Anyone who wants to know how to choose the right investment fund is in the right place. In the following guide, I have compiled all the important information needed to quickly assess and select the mutual fund that best serves your personal investment objectives. Mutual funds are available in many variations and with a variety of fees, so it is important to have all the important information on the list before deciding
An investment fund allows one to own a whole basket of different stocks by simply owning one share of the mutual fund. Mutual funds are “actively managed” which means that each mutual fund has a manager whose job it is to select stocks for inclusion in the fund and to try to beat the benchmark (usually an index of some sort – such as the S & P 500 or Russell 2000). In return for the immediate diversification of a mutual fund and access to a (hopefully) dominant strategy, you pay a management fee.
Mutual funds offer some advantages to private investors. Immediate diversification. As mentioned earlier, holding one share of an investment fund equals a large number of different companies. This helps to hedge the portfolio and ensures that you are not too dependent on the success of a particular stock.
Time savings. If you invest in an investment fund, you do not necessarily have to track individual stocks – after all, you pay the fund manager for it. For a beginner or someone who does not have much time, that’s a big advantage. Anyone who does not have time, at least a few hours a month, to learn about the stock market, is well advised to invest in a mutual fund.
Possible out-performance. The managers of mutual funds aim to beat the market – they want to prove to the investor that they are worth every penny of their management fee. Indeed, some mutual funds are beating the market and allowing investors to reap the rewards of fund managers’ efforts.
Of course, no investment vehicle is perfect. Mutual funds also have their disadvantages. High fees. Investment funds generally charge significantly higher fees than index funds or exchange-traded funds (ETFs). We will discuss fees in more detail below, but keep in mind that the average cost ratio of the actively managed equity fund is 0.78% of assets under management, while actively managed bond funds average 0.55%. At least that’s what the Investment Company Institute found out in 2017. By contrast, equity index funds and bond index funds have a cost ratio of 0.09% and 0.07%, respectively.
Historically considered under-performance. Over 90% of equity funds have lost value over the past 15 years. (Bond funds have performed slightly better, but the mixed average is still 82% of actively managed funds that are outperforming their benchmarks, with most investors paying more in most cases than index funds … .only losing to the market.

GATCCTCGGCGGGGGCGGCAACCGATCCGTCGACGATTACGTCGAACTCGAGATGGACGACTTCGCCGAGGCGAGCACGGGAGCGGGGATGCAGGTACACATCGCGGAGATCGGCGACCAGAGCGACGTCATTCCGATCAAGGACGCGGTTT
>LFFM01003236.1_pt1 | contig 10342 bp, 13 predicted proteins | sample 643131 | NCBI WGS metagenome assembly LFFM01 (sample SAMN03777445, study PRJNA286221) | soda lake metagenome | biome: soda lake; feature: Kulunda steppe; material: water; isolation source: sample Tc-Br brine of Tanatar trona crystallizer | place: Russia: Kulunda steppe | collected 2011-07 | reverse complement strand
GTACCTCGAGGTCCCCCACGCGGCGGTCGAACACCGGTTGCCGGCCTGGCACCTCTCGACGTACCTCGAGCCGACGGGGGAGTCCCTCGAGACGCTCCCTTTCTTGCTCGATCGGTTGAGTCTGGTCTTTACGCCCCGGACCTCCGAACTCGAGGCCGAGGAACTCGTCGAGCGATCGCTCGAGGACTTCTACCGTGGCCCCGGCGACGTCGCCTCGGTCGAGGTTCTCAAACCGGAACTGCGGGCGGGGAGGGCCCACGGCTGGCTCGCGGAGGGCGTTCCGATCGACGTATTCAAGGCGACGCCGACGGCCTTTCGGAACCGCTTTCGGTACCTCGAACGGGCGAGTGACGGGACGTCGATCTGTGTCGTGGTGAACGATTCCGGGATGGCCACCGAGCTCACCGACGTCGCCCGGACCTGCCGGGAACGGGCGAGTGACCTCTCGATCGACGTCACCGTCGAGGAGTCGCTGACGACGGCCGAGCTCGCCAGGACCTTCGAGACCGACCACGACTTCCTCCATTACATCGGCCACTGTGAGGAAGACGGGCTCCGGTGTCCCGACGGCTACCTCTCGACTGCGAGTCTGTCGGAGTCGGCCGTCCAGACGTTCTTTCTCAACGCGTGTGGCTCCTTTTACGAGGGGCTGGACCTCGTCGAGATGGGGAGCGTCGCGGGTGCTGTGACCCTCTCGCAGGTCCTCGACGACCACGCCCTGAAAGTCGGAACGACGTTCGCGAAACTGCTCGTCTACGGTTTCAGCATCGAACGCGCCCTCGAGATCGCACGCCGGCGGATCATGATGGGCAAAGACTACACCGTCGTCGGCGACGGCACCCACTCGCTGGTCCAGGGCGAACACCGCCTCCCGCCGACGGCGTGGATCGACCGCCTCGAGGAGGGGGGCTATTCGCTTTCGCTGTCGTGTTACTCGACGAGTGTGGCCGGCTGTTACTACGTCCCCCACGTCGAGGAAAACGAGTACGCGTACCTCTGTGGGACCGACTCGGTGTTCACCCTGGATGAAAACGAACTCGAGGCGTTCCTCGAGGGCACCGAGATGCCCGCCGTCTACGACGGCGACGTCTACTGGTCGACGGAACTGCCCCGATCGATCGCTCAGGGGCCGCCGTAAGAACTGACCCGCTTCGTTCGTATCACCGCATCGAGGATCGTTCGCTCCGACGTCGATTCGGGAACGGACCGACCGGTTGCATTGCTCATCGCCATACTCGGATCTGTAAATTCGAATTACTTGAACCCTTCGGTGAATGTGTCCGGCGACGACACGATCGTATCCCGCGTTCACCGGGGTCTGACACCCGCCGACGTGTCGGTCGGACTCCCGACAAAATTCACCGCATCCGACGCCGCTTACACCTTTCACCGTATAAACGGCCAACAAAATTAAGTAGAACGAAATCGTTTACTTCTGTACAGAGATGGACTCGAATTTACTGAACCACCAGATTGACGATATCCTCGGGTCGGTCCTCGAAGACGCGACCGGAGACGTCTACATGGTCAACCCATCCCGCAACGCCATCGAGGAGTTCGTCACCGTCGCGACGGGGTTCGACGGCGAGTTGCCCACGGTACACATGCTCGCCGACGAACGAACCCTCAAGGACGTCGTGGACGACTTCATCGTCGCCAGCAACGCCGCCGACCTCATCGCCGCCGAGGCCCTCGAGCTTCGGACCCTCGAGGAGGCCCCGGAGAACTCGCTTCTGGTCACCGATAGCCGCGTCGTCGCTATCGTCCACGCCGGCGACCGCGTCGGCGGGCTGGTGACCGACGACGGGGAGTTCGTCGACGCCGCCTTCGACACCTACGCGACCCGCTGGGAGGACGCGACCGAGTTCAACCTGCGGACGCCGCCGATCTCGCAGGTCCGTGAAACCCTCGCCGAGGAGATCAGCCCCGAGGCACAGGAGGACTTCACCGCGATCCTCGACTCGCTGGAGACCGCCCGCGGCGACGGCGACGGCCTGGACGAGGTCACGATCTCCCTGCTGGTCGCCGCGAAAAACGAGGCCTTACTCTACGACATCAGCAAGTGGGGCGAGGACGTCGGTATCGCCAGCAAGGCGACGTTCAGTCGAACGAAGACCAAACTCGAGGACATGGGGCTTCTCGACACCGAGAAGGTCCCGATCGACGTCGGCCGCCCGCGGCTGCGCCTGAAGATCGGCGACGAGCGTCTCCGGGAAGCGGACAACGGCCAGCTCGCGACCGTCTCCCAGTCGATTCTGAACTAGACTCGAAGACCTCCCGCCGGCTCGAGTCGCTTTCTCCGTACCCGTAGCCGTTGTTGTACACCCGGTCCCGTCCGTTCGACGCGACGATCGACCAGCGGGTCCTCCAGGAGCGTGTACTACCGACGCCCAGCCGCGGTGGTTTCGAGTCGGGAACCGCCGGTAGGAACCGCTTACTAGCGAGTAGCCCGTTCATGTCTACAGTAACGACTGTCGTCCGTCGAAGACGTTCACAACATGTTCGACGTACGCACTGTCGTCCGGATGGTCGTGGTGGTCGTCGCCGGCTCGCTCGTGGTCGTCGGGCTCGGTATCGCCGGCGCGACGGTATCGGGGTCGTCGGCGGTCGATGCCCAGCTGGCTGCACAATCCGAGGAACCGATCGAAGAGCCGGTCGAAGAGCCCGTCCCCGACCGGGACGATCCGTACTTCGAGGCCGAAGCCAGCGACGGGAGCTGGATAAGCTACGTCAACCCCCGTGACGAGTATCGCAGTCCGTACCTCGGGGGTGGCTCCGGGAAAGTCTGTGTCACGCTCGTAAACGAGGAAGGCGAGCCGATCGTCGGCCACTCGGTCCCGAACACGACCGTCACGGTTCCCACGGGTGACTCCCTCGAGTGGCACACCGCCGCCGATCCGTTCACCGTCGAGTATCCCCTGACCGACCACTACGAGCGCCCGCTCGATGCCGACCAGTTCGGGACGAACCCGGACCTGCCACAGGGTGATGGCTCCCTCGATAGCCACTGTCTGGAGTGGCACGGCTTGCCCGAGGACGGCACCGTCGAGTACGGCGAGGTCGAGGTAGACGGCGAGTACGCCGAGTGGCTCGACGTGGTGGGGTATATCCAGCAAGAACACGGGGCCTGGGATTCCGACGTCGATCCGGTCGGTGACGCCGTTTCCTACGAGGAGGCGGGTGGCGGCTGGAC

Tax inefficiency. Managed investment funds often buy and sell stocks. These sales – measured by fund turnover, ie the value of assets purchased or sold during the past year as a percentage of the total net asset value of the Fund – result in chargeable events, such as the sale of stock. Capital gains taxes can erode investment gains. Managed funds allow investors to pay these taxes. Anyone who does not invest in a tax-privileged account could pay additional taxes every year.
The expense ratio is the annual fee that an investment fund charges an investor to park money in the fund. The expense ratio covers the administrative costs and salaries of the fund’s employees, and what’s left goes as a profit to the parent company. The expense ratio is typically around 1% of assets under management or less. That may not sound like much, but imagine that you would have invested 20,000 euros in an equity fund with an average cost ratio (0.78%) and an annual return of 7% over 30 years. These 20,000 euros would grow to 120,370 euros – not bad! but in the meantime, 13,587 euros will be charged as fees. Furthermore, every euro you pay in fees is one euro, which was not 7% a year, So those fees would cost another 18,288 euros in missed returns. This is a total of 31,875 euros in yields, which are lost in fees at the end.
This fee is usually part of the expense ratio and specifically represents the money spent on the marketing of the fund. It is not linked to fund returns or anything operational; it only helps the fund to raise more money.
This is a charge on the initial investment in a mutual fund, which means you need to invest less money in the fund. In the example above, a 2.5% initial charge would reduce an initial investment from $ 20,000 to $ 19,500 (because buying into the fund would cost $ 500), and the final balance would drop to $ 117,361 because it would sacrifice part of the compound interest Has.